Committee hikes school aid to keep spending per pupil the same

By Len Lazarick

As expected, the education appropriations subcommittee in the House boosted school aid for fiscal 2012 so that all local school systems will receive the same amount per-pupil as they did last year.

In his budget, Gov. Martin O’Malley had proposed freezing education funding, but enrollment growth was going to produce less money per student. Education advocates and teachers unions had lobbied heavily for a restoration of the aid.

This action increases spending by $58 million, and the education subcommittee found only about $15 million in cuts elsewhere, while rejecting another $10 million in reductions proposed by legislative analysts.

Del. John Bohanan, chair of the education and economic development subcommittee, admitted that money for the hike in aid depends on “a lot of other actions that are being taken” by the three other appropriations subcommittees and the full committee when it meets on Friday.

Bohanan said ultimately when the full House Appropriations Committee acts, the $2 billion “structural deficit” would be reduced, the fund balance (surplus) would be higher than O’Malley has proposed, and “we preserve the number one priority, which has been education.”

Throughout dozens of decisions on specific budget items, the two Republican delegates on the subcommittee sought to reduce spending further in line with the GOP plan.

“The Republicans brought forth a reasonable proposal,” said Del. Kathy Szeliga, of Baltimore and Harford counties, level funding many programs and adding no new spending. But in the budget as voted by the strong Democratic majority, “we’re still increasing spending,” Szeliga said, despite the fact that many businesses, including her family’s construction firm, are still struggling.

The committee rejected $5 million in proposed cuts in tuition aid at community colleges. In what is an annual ritual, it also refused to cut $1.2 million for state and local arts organizations.

Overall spending on the arts is only $12.3 million, but local arts organizations bring down hundreds of well-connected supporters every year to lobby legislators.

Del. Melony Griffith, D-Prince George’s County, a strong ally of the arts on the subcommittee, said, “If you have an instrument in one hand and a sheet of music in the other, there’s little room for weapons or substances.”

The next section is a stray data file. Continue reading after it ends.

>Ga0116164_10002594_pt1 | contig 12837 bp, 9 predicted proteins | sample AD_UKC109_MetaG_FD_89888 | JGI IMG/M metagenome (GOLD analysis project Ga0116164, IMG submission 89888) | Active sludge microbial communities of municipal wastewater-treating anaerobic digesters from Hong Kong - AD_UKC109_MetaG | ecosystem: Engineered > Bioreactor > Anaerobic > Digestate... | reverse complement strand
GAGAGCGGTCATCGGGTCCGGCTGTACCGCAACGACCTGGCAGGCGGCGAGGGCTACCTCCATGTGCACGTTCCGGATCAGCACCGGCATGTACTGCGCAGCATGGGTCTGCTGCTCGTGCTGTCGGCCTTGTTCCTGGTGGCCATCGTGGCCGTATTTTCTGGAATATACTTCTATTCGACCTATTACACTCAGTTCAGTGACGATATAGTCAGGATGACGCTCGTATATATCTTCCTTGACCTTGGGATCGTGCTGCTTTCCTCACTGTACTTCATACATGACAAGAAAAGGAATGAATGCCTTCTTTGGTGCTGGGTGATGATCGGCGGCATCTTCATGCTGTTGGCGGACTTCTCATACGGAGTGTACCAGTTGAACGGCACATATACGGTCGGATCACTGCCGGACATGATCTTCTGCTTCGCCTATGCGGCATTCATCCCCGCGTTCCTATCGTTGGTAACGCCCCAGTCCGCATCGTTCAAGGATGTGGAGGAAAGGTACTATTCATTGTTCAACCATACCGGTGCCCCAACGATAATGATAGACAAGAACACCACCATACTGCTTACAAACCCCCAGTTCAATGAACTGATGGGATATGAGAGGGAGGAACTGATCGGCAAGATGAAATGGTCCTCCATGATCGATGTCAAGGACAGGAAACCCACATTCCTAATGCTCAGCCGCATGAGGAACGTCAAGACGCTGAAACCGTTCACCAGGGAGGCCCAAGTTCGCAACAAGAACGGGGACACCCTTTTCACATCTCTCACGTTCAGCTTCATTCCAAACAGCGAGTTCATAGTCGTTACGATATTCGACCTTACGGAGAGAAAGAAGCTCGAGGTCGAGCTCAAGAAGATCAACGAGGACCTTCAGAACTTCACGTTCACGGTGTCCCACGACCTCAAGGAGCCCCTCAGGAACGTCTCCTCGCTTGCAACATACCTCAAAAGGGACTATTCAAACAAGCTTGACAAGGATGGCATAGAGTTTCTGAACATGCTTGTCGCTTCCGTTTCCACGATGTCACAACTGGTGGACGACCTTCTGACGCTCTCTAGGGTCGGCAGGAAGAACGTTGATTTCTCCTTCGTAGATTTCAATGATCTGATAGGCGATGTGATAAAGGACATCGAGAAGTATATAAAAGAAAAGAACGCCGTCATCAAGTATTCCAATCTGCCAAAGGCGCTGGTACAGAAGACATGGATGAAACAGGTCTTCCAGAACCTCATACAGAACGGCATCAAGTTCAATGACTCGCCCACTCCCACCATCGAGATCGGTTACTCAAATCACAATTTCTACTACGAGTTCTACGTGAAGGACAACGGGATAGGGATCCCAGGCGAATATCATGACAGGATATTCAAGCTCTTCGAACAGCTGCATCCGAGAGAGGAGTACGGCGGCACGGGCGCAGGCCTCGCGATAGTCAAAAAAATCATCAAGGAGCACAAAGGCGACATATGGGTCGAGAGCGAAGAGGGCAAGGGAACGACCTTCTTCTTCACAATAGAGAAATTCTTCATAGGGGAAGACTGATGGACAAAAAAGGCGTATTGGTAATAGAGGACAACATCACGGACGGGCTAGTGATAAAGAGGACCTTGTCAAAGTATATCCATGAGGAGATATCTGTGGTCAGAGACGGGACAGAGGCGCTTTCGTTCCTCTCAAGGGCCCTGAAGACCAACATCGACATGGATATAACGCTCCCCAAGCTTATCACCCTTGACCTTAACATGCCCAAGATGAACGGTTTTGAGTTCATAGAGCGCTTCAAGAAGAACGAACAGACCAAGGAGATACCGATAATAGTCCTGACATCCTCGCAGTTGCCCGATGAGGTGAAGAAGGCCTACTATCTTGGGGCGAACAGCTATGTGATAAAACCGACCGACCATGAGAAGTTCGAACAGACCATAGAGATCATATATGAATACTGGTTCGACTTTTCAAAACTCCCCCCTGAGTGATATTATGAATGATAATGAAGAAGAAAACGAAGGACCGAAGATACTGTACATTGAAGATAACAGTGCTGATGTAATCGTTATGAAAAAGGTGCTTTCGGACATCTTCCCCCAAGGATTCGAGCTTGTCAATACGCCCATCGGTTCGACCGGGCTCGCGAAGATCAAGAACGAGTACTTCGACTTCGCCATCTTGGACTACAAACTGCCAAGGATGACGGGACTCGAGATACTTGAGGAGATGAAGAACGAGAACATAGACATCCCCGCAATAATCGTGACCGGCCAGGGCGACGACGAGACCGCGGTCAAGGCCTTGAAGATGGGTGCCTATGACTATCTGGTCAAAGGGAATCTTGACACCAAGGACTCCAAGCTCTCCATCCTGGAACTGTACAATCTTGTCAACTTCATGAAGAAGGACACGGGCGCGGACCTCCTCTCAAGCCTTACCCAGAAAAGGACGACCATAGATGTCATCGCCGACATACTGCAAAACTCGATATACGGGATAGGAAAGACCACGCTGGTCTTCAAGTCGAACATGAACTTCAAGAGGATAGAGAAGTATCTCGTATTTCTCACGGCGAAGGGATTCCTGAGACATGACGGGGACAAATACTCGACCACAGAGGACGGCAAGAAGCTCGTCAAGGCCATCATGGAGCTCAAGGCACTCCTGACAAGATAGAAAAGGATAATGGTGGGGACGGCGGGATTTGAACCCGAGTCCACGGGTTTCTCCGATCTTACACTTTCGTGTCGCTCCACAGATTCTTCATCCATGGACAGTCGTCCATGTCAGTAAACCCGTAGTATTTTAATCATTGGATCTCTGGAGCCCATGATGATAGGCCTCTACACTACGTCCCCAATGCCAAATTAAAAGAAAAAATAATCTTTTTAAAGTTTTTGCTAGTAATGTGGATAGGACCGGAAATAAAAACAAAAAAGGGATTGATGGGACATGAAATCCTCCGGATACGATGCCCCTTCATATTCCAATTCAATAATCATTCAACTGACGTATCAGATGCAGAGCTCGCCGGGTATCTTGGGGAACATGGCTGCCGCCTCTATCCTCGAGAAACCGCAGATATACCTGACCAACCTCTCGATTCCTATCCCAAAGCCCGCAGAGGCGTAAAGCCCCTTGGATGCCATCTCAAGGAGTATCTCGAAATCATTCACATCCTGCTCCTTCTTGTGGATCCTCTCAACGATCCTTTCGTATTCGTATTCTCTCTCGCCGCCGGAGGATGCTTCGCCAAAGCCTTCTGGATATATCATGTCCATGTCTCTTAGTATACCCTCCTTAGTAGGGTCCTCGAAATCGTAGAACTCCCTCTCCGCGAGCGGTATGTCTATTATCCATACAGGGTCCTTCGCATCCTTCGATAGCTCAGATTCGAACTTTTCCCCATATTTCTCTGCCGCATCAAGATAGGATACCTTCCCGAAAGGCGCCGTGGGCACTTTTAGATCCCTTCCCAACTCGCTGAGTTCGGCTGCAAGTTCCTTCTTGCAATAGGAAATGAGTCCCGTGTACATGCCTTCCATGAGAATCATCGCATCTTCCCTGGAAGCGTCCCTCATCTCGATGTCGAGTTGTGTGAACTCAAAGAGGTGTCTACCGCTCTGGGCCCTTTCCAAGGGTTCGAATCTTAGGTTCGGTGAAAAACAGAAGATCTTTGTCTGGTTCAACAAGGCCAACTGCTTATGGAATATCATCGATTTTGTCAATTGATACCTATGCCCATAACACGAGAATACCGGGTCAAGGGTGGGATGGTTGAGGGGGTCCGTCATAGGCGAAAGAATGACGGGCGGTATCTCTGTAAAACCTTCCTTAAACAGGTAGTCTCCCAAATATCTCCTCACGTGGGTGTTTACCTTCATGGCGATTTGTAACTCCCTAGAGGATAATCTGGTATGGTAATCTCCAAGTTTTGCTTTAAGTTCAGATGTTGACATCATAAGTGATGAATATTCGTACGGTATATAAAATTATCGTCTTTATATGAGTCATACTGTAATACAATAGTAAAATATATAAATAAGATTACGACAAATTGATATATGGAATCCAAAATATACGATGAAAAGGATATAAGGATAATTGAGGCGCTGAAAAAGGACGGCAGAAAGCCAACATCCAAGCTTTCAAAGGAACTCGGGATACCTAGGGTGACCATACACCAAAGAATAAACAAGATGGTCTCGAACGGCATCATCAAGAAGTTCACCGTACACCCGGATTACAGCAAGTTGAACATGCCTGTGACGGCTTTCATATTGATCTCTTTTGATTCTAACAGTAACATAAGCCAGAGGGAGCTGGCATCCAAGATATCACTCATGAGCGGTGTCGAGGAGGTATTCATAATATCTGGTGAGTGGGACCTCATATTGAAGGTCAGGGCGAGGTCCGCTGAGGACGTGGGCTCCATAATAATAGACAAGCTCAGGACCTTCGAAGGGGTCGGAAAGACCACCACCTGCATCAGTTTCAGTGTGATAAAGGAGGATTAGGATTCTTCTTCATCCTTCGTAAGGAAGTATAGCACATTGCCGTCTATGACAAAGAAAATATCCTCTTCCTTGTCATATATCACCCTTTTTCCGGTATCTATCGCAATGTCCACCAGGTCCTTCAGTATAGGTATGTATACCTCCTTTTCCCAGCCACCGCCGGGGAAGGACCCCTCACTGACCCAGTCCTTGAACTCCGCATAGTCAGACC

The subcommittee took one of its biggest hits on the University System of Maryland central office, telling it to cut $8 million, to be funded by money from all the four-year universities.

Big Medicaid decisions left for the full committee

The Health and Human Resources Subcommittee tackled agency budgets and some changes to Medicaid funding on Wednesday. B the biggest item  –  raising an additional $372 million through hospital assessments – was put on hold for discussion by the full committee.

“Stay tuned,” said Del. Mary-Dulaney James, the subcommittee chair.

There were several tweaks made to the budget. The most significant would reduce Medicaid funding by $20 million in state funds and $20 million in matching federal funds by limiting errors and ensuring that benefits only go to people who are eligible.

James said that the subcommittee commissioned a study looking at ways that the program could save money by being more efficient. The study showed that there are ways that Medicaid can save money without impacting the quality and access of care. The language approved by the subcommittee does not specify what Medicaid needs to do to save that money.

“Clearly, the department has all flexibility here,” she said.

Other significant changes include cutting rate increases for managed care organizations – projected to save $9.5 million in both state and federal matching funds  — and doubling the fees for birth certificates. Analysts projected this could raise about $4 million in additional revenues.

About The Author

Len Lazarick

Len Lazarick was the founding editor and publisher of and is currently the president of its nonprofit corporation and chairman of its board He was formerly the State House bureau chief of the daily Baltimore Examiner from its start in April 2006 to its demise in February 2009. He was a copy editor on the national desk of the Washington Post for eight years before that, and has spent decades covering Maryland politics and government.